London’s iconic and respected arts centre, the Barbican, has invested in Robe DL4S LED profile and Pointe multi-functional moving lights which are integral to a new moving light rig installed in the 1,943 capacity Barbican Hall concert venue.
The new rig has been designed by Jason Kew, Technical Supervisor in charge of lighting in the Barbican’s Music Department, and the fixtures were specified by Jason and Mark Bloxsidge, Technical Manager (Music Events), following an evaluation which involved the whole technical team at the Barbican Hall.
The order was delivered via leading UK sales and rental company White Light and Robe UK, co-ordinated by Jonathan Haynes for White Light following a tender process led by the Barbican’s Luke Freeborough, Technical Manager (Projects).
The Barbican Hall was originally built as an orchestral venue when the Centre opened in 1982. In addition to being the home of the London Symphony Orchestra (LSO), it has gained a formidable reputation for production excellence, and is now a truly multi-purpose space utilised daily for numerous performances encompassing all genres of music, plus conferences, special events, graduation ceremonies and more – a full array of one-off one-day shows.
As a result of this intense schedule, a permanent orchestral lighting rig is installed overhead in open white, pointing straight down. A separate overhead rig is available – spread over 5 LX bars and two more in the auditorium - to cater for all the other show requirements, and optimised to avoid the de-rigging or re-rigging of any fixtures. This over-stage rig is now entirely comprised of moving lights including the 13 x Robe DL4S and 15 x Pointes.
This means they can swap between shows a lot quicker, more easily and efficiently, eliminating the need for any overhead and ladder access work to re-colour and refocus the rig which previously would have also taken up stage time.
The new over-stage fixtures also facilitate the creation of more comprehensive and dynamic shows than those possible with the old moving light / generic combination system.
Energy efficiency and low maintenance also played a part in the choice of an LED fixture, and the 13 x DL4Ss in particular have very effectively replaced 30 older moving lights and profiles.
There are still plenty of generics in the assorted FOH positions which are more easily accessed from the bridges and catwalks.
Another reason for the moving light upgrade was to keep the rig competitive and in tune with the current technologies and expectations from a high profile producing and receiving house.
The requirement is increasing constantly for moving light shows to compliment contemporary dance pieces, modern music concerts and the proliferation of theatre and semi-staged format orchestral concerts that are popular right now.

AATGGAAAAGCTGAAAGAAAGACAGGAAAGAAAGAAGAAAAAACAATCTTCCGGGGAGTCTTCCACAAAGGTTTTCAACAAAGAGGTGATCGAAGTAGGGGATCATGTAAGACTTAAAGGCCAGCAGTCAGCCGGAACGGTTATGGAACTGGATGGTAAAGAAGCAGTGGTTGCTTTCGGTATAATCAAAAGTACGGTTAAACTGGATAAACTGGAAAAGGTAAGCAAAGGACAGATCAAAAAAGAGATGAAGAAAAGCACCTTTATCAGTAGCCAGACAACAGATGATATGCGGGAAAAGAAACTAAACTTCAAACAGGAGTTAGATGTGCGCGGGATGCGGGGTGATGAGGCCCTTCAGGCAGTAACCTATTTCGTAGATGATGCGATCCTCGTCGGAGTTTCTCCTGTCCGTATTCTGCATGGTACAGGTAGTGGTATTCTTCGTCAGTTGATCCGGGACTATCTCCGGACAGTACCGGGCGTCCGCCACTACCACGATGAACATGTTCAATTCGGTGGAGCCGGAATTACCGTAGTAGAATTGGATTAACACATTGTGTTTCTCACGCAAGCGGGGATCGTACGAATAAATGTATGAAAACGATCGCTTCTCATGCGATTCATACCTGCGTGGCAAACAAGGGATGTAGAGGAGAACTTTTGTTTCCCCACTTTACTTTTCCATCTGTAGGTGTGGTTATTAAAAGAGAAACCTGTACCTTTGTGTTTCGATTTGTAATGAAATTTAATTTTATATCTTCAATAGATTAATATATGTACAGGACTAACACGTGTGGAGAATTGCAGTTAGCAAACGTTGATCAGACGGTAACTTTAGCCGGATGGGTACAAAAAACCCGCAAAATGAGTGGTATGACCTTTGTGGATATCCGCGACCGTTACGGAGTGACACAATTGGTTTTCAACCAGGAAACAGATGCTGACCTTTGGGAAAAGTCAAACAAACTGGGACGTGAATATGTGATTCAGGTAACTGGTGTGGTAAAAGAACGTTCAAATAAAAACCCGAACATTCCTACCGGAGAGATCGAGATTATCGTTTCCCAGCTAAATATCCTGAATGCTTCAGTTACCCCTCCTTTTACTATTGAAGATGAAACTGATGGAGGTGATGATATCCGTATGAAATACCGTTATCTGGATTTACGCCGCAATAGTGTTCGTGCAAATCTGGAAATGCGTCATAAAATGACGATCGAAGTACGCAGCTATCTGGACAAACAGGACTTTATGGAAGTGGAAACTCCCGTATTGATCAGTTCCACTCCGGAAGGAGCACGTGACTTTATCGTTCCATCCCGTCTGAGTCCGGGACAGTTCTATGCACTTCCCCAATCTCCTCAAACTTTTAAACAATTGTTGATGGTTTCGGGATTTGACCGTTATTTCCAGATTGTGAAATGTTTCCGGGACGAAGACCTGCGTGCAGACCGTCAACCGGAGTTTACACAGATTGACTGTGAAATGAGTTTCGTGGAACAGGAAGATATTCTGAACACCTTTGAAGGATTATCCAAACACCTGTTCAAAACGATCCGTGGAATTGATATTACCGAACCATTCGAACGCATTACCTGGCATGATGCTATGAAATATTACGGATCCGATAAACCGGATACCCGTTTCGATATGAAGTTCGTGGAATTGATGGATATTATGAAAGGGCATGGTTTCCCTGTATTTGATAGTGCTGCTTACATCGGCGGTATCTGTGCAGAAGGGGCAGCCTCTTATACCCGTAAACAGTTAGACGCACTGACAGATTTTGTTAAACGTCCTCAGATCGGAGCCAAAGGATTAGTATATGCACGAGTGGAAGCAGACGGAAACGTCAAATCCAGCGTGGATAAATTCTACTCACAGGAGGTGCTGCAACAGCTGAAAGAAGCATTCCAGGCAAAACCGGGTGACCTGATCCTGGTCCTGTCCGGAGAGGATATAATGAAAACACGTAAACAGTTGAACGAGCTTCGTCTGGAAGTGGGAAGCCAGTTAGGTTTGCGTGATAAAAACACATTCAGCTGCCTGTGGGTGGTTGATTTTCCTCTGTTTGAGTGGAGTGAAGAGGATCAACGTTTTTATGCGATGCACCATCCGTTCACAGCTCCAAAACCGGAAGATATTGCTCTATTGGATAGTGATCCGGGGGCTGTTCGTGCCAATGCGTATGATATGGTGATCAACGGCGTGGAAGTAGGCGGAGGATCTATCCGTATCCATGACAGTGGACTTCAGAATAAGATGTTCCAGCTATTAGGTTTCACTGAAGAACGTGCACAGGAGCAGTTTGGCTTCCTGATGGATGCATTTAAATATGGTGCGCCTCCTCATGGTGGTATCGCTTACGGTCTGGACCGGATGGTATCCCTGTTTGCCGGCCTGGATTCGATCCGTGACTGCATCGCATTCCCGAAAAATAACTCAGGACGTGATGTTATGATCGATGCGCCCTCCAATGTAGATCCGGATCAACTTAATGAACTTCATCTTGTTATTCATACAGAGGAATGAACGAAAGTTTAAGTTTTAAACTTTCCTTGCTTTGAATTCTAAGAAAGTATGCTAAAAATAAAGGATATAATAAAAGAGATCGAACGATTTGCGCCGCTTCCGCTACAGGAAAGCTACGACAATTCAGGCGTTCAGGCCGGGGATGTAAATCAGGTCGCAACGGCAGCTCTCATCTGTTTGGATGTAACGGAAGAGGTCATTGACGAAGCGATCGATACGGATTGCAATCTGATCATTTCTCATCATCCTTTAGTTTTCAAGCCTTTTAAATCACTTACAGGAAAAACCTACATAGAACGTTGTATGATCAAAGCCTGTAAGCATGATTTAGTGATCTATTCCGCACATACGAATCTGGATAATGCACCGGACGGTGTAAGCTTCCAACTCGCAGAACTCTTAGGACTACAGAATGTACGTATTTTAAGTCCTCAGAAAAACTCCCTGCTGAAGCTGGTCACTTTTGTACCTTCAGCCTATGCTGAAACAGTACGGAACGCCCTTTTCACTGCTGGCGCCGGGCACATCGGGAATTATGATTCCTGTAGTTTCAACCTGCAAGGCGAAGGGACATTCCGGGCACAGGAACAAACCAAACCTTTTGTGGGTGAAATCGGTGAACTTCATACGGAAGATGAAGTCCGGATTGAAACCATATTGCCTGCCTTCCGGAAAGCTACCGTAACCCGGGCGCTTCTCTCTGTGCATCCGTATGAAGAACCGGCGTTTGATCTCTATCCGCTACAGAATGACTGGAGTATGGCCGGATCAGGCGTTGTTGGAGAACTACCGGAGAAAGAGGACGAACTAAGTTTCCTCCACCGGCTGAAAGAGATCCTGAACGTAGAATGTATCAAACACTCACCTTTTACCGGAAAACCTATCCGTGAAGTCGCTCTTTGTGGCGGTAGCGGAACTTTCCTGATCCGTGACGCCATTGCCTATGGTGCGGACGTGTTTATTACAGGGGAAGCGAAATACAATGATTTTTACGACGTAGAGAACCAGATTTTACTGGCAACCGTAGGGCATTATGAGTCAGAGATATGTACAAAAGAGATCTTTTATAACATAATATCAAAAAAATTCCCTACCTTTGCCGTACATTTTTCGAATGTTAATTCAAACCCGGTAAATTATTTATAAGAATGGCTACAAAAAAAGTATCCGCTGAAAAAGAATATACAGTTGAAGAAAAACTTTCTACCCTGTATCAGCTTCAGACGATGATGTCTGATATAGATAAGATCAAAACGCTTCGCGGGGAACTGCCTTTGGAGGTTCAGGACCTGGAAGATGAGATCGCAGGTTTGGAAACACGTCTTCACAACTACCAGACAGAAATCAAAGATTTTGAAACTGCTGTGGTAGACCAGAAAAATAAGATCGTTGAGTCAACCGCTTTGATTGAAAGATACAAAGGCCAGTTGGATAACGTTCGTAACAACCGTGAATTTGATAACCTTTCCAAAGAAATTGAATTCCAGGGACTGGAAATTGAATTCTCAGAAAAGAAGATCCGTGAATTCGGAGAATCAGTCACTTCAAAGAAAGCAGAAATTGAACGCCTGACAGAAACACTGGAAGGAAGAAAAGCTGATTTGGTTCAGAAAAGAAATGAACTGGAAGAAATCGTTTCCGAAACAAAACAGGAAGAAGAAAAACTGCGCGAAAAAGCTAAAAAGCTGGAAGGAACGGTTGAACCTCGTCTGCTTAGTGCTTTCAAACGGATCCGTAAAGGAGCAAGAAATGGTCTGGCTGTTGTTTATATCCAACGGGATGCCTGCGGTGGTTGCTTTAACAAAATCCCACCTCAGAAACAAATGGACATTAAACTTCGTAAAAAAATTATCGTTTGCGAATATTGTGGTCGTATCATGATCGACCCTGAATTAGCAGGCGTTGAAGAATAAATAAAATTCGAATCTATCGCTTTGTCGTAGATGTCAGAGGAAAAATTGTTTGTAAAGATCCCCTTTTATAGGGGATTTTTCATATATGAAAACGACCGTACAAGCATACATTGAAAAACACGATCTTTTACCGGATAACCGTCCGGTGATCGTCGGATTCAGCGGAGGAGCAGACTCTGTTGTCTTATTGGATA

“We chose DL4Ss as their tungsten emulation is excellent and the shutters are fast and accurate,” elucidated Mark.
“They give us the scope and flexibility to do simple lighting tasks like focusing neatly on a lectern for a corporate presentation or a talk, right through to jazz and rock ‘n’ roll shows when we can really utilise the fabulous colours and excellent gobos”.
Jason has had previous experience with Robe’s DL4S and adds that the tungsten colour matching (of the lamps they have replaced) is spot-on, the framing is great and “The general overall versatility of the light is amazing”.
After an exhaustive testing and selection process – including two shoot outs set up by White Light during the evaluation period - Pointes were selected as the best lights for effects and aerial work.
“Their power and speed is outstanding,” said Jason, “They are great for giving our amplified shows a contemporary look and feel through the beams and haze”.
He was also impressed with the framing system which enables the beam to remain sharp and tight at the ‘bottom’ end of the light … and also the fact that The Pointe is effectively four different fixture types in one housing – properly multi-functional!
Jason runs the lighting department in the Concert Hall and undertakes much of the lighting design work for incoming shows as well as freelancing, so he brought his wide experience of touring and lighting in many different venues and scenarios to bear when finalising the Barbican Hall spec.
“My primary job as LD is to engage the audience and enhance the performance … we are a leading venue with exceptionally high production standards, and I also wanted to have new technology that has a future and will be relevant for a few years to come. I think with this new rig we have really achieved all of this – it’s completely changed the way we can light a show”.
Photos of King Creosote by Louise Stickland